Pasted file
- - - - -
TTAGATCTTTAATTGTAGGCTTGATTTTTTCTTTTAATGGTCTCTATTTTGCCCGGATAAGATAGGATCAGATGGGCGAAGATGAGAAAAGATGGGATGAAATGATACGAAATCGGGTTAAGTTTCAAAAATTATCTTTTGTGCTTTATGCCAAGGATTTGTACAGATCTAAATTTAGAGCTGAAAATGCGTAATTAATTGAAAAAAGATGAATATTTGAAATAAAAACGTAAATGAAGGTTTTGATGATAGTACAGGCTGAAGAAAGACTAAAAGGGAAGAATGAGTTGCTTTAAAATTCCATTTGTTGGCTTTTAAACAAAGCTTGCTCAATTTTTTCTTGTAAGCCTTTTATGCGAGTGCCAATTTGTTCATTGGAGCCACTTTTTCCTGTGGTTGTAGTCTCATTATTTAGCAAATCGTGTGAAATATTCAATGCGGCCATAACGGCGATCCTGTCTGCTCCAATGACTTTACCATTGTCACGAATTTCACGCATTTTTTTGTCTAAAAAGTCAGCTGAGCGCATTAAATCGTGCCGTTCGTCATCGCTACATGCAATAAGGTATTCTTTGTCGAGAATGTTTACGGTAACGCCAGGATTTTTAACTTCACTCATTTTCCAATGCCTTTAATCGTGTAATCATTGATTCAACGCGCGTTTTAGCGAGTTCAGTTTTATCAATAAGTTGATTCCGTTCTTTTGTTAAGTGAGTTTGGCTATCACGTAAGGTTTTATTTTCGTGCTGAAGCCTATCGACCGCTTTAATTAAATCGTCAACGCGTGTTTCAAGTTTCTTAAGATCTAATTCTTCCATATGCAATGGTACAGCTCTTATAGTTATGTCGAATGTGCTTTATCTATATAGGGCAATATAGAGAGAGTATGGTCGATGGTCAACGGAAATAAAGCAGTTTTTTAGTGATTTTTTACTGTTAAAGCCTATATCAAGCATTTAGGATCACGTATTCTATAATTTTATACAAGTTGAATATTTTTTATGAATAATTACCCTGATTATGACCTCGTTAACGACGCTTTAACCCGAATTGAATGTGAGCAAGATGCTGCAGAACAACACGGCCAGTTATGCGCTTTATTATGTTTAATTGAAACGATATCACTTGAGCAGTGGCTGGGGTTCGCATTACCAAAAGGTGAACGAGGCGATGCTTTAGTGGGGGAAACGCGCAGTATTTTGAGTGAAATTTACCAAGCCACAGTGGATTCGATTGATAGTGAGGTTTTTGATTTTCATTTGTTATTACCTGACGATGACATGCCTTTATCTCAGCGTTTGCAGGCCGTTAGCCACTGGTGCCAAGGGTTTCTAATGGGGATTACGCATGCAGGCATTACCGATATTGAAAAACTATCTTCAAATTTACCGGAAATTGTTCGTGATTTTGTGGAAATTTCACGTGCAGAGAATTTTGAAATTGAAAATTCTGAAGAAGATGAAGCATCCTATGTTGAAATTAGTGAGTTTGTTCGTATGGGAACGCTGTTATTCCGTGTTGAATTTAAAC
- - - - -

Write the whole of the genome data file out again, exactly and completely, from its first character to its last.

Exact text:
TTAGATCTTTAATTGTAGGCTTGATTTTTTCTTTTAATGGTCTCTATTTTGCCCGGATAAGATAGGATCAGATGGGCGAAGATGAGAAAAGATGGGATGAAATGATACGAAATCGGGTTAAGTTTCAAAAATTATCTTTTGTGCTTTATGCCAAGGATTTGTACAGATCTAAATTTAGAGCTGAAAATGCGTAATTAATTGAAAAAAGATGAATATTTGAAATAAAAACGTAAATGAAGGTTTTGATGATAGTACAGGCTGAAGAAAGACTAAAAGGGAAGAATGAGTTGCTTTAAAATTCCATTTGTTGGCTTTTAAACAAAGCTTGCTCAATTTTTTCTTGTAAGCCTTTTATGCGAGTGCCAATTTGTTCATTGGAGCCACTTTTTCCTGTGGTTGTAGTCTCATTATTTAGCAAATCGTGTGAAATATTCAATGCGGCCATAACGGCGATCCTGTCTGCTCCAATGACTTTACCATTGTCACGAATTTCACGCATTTTTTTGTCTAAAAAGTCAGCTGAGCGCATTAAATCGTGCCGTTCGTCATCGCTACATGCAATAAGGTATTCTTTGTCGAGAATGTTTACGGTAACGCCAGGATTTTTAACTTCACTCATTTTCCAATGCCTTTAATCGTGTAATCATTGATTCAACGCGCGTTTTAGCGAGTTCAGTTTTATCAATAAGTTGATTCCGTTCTTTTGTTAAGTGAGTTTGGCTATCACGTAAGGTTTTATTTTCGTGCTGAAGCCTATCGACCGCTTTAATTAAATCGTCAACGCGTGTTTCAAGTTTCTTAAGATCTAATTCTTCCATATGCAATGGTACAGCTCTTATAGTTATGTCGAATGTGCTTTATCTATATAGGGCAATATAGAGAGAGTATGGTCGATGGTCAACGGAAATAAAGCAGTTTTTTAGTGATTTTTTACTGTTAAAGCCTATATCAAGCATTTAGGATCACGTATTCTATAATTTTATACAAGTTGAATATTTTTTATGAATAATTACCCTGATTATGACCTCGTTAACGACGCTTTAACCCGAATTGAATGTGAGCAAGATGCTGCAGAACAACACGGCCAGTTATGCGCTTTATTATGTTTAATTGAAACGATATCACTTGAGCAGTGGCTGGGGTTCGCATTACCAAAAGGTGAACGAGGCGATGCTTTAGTGGGGGAAACGCGCAGTATTTTGAGTGAAATTTACCAAGCCACAGTGGATTCGATTGATAGTGAGGTTTTTGATTTTCATTTGTTATTACCTGACGATGACATGCCTTTATCTCAGCGTTTGCAGGCCGTTAGCCACTGGTGCCAAGGGTTTCTAATGGGGATTACGCATGCAGGCATTACCGATATTGAAAAACTATCTTCAAATTTACCGGAAATTGTTCGTGATTTTGTGGAAATTTCACGTGCAGAGAATTTTGAAATTGAAAATTCTGAAGAAGATGAAGCATCCTATGTTGAAATTAGTGAGTTTGTTCGTATGGGAACGCTGTTATTCCGTGTTGAATTTAAAC